Global environmental challenges
Day Three: And what of Obama?
President Barack Obama’s decision to attend the climate talks in Copenhagen next week, at the end of the process rather than at the beginning, is said to show the White House is serious about pursuing a deal to curb global warming.
On the first day of talks in Copenhagen this week, the Environmental Protection Agency cleared the way for regulation of greenhouse gases without new laws passed by Congress, a move said to enforce Obama’s commitment to act.
And on Tuesday, the top Chinese climate envoy told Reuters the U.S. needs to increase its commitment to emission cuts.
With Obama set to accept his Nobel Peace Prize in Oslo on Thursday, we thought it was a good time to turn the discussion toward what exactly we’re expecting from him at climate talks in Copenhagen.
Today’s question: What should President Barack Obama promise to do to fight climate change when he comes to Copenhagen?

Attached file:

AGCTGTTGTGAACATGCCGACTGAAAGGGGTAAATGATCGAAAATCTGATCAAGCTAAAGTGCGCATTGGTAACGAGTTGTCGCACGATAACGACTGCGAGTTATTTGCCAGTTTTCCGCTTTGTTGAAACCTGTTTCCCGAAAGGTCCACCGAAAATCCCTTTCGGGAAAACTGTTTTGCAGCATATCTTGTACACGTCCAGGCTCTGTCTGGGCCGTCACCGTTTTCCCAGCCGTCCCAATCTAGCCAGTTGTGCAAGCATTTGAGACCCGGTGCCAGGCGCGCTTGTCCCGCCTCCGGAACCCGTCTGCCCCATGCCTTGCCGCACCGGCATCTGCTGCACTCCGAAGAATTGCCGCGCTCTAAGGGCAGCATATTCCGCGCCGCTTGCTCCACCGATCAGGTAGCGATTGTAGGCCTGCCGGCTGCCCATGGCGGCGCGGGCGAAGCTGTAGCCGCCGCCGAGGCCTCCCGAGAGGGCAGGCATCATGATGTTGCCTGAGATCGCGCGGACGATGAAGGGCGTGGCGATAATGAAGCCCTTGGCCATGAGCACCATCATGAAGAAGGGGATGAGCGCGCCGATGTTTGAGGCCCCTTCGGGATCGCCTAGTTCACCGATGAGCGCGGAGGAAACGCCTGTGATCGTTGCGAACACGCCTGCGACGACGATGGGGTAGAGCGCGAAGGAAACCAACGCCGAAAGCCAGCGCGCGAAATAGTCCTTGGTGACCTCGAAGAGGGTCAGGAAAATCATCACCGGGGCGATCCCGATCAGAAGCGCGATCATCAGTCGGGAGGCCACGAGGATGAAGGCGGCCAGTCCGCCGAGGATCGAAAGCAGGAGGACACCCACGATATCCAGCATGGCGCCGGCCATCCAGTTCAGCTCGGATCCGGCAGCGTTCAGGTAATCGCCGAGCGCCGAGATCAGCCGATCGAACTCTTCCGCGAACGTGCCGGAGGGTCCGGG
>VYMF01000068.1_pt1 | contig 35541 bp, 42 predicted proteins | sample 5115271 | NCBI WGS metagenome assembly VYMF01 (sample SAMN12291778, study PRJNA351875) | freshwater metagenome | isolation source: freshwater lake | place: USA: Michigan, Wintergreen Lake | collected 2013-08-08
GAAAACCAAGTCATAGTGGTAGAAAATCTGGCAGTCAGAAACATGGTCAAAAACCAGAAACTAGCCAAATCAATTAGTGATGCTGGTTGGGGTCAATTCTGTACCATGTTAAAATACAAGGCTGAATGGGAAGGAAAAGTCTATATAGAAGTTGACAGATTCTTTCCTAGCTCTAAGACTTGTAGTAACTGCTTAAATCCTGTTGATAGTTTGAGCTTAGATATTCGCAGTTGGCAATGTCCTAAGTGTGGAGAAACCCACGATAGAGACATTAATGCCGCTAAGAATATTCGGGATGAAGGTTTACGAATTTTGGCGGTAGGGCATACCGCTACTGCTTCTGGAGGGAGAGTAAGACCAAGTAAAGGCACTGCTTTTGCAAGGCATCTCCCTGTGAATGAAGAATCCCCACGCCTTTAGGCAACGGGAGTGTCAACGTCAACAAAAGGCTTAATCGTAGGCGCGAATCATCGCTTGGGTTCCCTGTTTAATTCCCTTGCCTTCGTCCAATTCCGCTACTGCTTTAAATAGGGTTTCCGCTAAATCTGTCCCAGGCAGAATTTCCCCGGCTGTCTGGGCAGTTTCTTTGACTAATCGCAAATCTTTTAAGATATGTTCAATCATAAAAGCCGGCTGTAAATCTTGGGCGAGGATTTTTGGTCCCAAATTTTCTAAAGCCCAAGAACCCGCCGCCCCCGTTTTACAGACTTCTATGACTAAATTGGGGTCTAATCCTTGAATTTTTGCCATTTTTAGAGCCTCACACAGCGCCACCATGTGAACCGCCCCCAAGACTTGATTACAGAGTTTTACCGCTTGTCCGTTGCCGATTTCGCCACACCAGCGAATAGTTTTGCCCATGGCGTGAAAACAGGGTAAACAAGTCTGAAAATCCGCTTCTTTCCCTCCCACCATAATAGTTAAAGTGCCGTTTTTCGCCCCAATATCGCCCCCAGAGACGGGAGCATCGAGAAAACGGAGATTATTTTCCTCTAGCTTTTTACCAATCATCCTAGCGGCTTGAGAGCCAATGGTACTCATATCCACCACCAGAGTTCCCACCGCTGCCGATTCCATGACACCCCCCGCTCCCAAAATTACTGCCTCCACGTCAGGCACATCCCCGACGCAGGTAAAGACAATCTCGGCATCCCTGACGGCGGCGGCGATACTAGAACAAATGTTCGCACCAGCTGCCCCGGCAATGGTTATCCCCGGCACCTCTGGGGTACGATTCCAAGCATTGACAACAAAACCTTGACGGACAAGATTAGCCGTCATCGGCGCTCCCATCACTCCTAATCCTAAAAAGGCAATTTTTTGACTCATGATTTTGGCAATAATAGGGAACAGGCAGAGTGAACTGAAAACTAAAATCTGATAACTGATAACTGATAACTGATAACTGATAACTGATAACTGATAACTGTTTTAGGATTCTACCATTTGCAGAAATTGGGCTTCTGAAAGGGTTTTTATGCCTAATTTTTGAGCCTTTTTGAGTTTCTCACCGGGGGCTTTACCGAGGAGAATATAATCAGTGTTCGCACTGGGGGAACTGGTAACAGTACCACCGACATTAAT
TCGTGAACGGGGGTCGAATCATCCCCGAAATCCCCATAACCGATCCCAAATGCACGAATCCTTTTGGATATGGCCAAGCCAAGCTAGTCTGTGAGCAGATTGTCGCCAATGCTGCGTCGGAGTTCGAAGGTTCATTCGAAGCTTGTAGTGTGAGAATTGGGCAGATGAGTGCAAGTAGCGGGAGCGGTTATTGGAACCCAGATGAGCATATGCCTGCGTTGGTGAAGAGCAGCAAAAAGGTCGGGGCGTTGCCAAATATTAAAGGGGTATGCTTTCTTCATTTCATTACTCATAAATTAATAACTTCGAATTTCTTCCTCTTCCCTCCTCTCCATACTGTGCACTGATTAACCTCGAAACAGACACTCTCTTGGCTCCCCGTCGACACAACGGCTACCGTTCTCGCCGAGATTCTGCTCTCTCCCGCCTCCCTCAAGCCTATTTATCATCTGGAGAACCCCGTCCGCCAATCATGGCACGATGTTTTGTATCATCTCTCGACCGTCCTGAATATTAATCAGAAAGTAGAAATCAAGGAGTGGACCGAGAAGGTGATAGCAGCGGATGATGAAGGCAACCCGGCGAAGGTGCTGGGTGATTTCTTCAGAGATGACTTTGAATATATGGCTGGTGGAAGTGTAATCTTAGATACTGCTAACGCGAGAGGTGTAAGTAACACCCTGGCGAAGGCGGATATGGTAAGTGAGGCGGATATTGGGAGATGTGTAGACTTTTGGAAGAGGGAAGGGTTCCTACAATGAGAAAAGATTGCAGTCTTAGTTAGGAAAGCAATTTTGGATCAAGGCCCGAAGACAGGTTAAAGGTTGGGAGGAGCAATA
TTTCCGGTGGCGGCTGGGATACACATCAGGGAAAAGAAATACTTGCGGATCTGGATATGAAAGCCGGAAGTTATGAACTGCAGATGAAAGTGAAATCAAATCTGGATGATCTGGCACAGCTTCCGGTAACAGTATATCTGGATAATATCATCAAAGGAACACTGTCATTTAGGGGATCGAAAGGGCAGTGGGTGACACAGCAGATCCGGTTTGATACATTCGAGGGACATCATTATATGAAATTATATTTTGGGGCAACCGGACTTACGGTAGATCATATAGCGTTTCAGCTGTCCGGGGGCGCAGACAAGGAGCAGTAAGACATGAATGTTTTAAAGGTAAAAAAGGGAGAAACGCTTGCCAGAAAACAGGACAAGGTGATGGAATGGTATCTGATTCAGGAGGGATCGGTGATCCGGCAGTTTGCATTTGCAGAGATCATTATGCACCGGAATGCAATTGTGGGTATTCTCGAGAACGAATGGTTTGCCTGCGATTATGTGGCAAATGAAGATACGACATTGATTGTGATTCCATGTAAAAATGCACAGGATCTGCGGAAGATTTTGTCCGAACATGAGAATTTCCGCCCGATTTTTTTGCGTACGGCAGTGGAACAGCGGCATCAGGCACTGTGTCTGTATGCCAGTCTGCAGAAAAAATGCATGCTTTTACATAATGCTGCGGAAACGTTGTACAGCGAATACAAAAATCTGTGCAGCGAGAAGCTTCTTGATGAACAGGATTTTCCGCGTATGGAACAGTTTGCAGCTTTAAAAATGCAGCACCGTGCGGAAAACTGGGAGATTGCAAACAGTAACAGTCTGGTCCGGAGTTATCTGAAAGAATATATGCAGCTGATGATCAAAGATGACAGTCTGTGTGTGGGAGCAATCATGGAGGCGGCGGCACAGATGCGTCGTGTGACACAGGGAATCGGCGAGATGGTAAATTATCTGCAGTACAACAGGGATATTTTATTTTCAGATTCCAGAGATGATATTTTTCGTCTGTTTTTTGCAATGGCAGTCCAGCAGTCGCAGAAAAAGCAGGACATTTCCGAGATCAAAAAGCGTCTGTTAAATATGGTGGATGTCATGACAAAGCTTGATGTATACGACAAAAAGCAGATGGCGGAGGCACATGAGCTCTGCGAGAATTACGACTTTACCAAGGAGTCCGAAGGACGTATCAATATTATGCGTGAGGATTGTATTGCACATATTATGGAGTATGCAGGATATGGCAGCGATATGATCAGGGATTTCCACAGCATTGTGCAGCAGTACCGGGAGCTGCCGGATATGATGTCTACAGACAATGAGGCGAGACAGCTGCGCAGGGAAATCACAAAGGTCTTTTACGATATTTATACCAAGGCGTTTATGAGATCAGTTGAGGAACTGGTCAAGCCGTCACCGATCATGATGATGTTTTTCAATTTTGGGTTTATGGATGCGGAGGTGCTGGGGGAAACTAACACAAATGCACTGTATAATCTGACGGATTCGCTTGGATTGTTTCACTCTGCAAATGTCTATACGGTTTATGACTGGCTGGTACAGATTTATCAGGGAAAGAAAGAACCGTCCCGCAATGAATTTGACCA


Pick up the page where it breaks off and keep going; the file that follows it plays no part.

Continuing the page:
Dr. David Suzuki, geneticist and journalist:
The U.S. is, like Canada, one of the countries that is most responsible for global warming, with a long history of polluting the atmosphere and still high per capita pollution levels.
Like Canada, it also has a lot of wealth, which it has gained partly by being able to use the atmosphere as a free dumping ground. So like other polluting countries, the U.S. must step up and take responsibility for past and present pollution and the impacts it has.
What does that mean? It means that President Obama needs to make up for the fact that it did not ratify the Kyoto Protocol by agreeing in Copenhagen to actions and commitments that are comparable to other countries that followed through on their Kyoto commitments.